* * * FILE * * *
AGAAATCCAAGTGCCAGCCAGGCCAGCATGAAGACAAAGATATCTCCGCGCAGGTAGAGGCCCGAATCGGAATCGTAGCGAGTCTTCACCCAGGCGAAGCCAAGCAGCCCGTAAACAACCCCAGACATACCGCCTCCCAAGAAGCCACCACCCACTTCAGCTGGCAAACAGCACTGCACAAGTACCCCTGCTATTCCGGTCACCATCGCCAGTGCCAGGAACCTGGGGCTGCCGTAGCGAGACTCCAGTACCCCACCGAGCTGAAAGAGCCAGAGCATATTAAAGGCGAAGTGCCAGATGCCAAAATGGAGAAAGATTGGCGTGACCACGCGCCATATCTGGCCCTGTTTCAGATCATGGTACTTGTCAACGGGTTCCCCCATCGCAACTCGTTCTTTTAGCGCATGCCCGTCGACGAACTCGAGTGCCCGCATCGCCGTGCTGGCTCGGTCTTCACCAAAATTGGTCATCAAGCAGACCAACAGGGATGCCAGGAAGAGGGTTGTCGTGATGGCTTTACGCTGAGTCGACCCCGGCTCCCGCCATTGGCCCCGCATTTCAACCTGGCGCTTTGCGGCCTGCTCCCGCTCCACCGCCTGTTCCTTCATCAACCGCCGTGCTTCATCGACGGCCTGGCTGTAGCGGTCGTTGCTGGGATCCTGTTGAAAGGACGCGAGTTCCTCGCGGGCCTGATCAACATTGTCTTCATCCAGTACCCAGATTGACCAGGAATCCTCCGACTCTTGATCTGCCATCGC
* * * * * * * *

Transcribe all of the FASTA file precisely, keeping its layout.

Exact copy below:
AGAAATCCAAGTGCCAGCCAGGCCAGCATGAAGACAAAGATATCTCCGCGCAGGTAGAGGCCCGAATCGGAATCGTAGCGAGTCTTCACCCAGGCGAAGCCAAGCAGCCCGTAAACAACCCCAGACATACCGCCTCCCAAGAAGCCACCACCCACTTCAGCTGGCAAACAGCACTGCACAAGTACCCCTGCTATTCCGGTCACCATCGCCAGTGCCAGGAACCTGGGGCTGCCGTAGCGAGACTCCAGTACCCCACCGAGCTGAAAGAGCCAGAGCATATTAAAGGCGAAGTGCCAGATGCCAAAATGGAGAAAGATTGGCGTGACCACGCGCCATATCTGGCCCTGTTTCAGATCATGGTACTTGTCAACGGGTTCCCCCATCGCAACTCGTTCTTTTAGCGCATGCCCGTCGACGAACTCGAGTGCCCGCATCGCCGTGCTGGCTCGGTCTTCACCAAAATTGGTCATCAAGCAGACCAACAGGGATGCCAGGAAGAGGGTTGTCGTGATGGCTTTACGCTGAGTCGACCCCGGCTCCCGCCATTGGCCCCGCATTTCAACCTGGCGCTTTGCGGCCTGCTCCCGCTCCACCGCCTGTTCCTTCATCAACCGCCGTGCTTCATCGACGGCCTGGCTGTAGCGGTCGTTGCTGGGATCCTGTTGAAAGGACGCGAGTTCCTCGCGGGCCTGATCAACATTGTCTTCATCCAGTACCCAGATTGACCAGGAATCCTCCGACTCTTGATCTGCCATCGC